Horse Gulch Blog

Watchdogging for the greater Durango area

12 Jun 2013

City funding approved by Boards for Durango’s first progressive freeride trail, “The Scratch”

Posted by Adam Howell


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Durango’s Natural Lands Board and Parks and Recreation Board approved funding to give to Trails 2000 to hire a crew leader, install signage and purchase a griphoist for moving heavy rocks in Horse Gulch on what will be Durango’s first sanctioned progressive mountain bike trail.

The trail alignment in red coming down off of Raiders Ridge is dubbed The Scratch, which received City funding for a crew leader, signage and a griphoist.

The trail alignment in red coming down off of Raiders Ridge is dubbed The Scratch, which received City funding for a crew leader, signage and a griphoist. Keep clicking on map to enlarge.

A final approval of the Board’s recommendations for funding the work is expected to be made by the City Council at their next meeting.

Specific to the discipline of mountain biking known as freeriding, The Scratch would allow riders to progress their skills and riding style by giving them the options to ride on technical features such as rock outcroppings, jumps or ledges made from preexisting materials found on site.

Currently the alignment traverses and descends one of the lengthier extensions of connected slick rock found in Horse Gulch, with some giant, yet moveable slabs of slick rock and plenty of brush work to be done along the way.

Leading a crew of volunteers on this build, is Tyson Swasey, who helped build Captain Ahab Trail in Moab—a trail known for the multitude of slick rock that was moved into place to make the rugged terrain there more congruent and rideable.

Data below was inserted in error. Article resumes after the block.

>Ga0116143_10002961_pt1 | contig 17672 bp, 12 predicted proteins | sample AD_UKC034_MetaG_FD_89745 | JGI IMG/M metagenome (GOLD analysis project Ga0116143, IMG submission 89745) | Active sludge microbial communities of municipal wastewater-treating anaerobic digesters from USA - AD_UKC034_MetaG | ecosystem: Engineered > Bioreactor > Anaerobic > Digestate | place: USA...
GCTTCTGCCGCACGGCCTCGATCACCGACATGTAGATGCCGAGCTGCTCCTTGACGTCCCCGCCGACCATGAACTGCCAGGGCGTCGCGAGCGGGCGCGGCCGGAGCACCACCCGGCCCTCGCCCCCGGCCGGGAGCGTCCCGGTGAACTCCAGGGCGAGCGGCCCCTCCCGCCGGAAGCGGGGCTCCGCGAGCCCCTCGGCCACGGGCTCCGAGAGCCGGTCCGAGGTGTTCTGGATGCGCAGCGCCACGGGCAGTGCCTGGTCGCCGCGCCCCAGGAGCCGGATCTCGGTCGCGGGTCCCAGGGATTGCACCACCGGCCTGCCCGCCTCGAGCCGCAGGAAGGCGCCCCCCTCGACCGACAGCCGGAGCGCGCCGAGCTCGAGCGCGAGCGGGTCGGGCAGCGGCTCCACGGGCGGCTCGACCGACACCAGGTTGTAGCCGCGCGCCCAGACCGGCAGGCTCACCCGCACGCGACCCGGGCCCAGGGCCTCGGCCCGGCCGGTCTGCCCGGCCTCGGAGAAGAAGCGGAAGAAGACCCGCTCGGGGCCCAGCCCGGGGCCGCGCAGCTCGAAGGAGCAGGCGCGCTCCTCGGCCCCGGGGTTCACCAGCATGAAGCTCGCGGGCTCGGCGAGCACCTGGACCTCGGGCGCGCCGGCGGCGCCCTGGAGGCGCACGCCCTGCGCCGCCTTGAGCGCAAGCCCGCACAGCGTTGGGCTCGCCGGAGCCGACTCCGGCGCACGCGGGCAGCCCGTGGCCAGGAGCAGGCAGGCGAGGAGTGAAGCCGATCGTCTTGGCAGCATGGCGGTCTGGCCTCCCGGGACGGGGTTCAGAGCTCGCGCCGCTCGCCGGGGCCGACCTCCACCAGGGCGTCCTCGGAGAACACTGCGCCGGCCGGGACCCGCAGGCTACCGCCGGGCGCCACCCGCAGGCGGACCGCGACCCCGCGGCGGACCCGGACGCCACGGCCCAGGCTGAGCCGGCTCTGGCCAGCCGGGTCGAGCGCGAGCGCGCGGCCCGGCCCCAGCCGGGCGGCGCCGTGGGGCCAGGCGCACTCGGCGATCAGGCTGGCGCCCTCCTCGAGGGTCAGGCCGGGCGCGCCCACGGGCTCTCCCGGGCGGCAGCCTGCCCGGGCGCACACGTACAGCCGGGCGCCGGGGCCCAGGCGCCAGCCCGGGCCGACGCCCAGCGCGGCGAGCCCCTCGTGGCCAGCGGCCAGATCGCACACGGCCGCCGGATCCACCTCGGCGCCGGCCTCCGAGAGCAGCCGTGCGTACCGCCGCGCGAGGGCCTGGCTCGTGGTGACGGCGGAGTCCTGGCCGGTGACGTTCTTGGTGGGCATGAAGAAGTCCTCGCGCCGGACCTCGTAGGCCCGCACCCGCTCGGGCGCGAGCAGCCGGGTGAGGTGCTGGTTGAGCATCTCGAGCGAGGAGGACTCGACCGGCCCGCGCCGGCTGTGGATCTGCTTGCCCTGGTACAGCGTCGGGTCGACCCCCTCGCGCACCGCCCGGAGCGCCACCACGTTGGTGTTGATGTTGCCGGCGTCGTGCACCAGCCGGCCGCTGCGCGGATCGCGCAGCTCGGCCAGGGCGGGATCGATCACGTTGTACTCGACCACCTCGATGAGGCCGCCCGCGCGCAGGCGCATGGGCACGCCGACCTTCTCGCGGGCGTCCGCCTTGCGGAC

Expecting the project to start some time in June, Trails 2000’s Executive Director Mary Monroe said it should take around 20 to 30 days to build this trail coming off of Raiders Ridge.

An area on the alignment where a progressive freeride trail known as The Scratch is slated for construction this summer.

An area on the alignment where a progressive freeride trail known as The Scratch is slated for construction this summer.

Money that the City gives to Trails 2000 in the amount of $5,434 dollars for the trail will come from the City’s 2005 Open Space, Parks and Trails Fund, according to Kevin Hall, Durango’s Assistant Community Development Director.

The Board’s approval of the funding comes amid increasing popularity of progressive mountain bike trails and the rapid progression of suspension and frame technology found on mountain bikes. It also comes at a time when communities and ski resorts all over the western United States are reaping the economic benefits of tourists seeking out newly constructed progressive freeride trails and bike parks.

This is a slab that could be used on the alignment of the approved progressive freeride trail dubbed The Scratch.

This is a slab that could be used on the alignment of the approved progressive freeride trail dubbed The Scratch.

About 10 freeride advocates attended the Natural Lands Board meeting to listen in and voice their support for The Scratch.

Most of the Natural Lands Board spoke in favor of the project, with unanimous votes in favor of approving the funding, but two raised skepticism about the precedent that it will set for other groups asking for user specific trails.

Natural Lands Board member Mark Smith expressed concerns about the perceived dangers that the community might have with a trail where hikers going up the trail could get hit by somebody going down, and the controversy that could come from that.

On this particular trail, however, riding on specific freeride features would be optional, giving users the freedom to ride around them safely.

Rocks that might get moved with a griphoist for the construction of The Scratch this summer.

Rocks that might get moved with a griphoist for the construction of The Scratch this summer.

Plus, the speed of riders on this trail is expected to be moderated due to the terrain, topography and technical aspects of the new trail, according to Collin Shadell, a volunteer with Trails 2000 who’s been following this project since its conception.

Several Natural Lands Board members addressed Smith’s concerns of the City financially supporting this project, considering that the City is already funding such user-specific areas such as the skate park and the Chapman Hill Ski Area.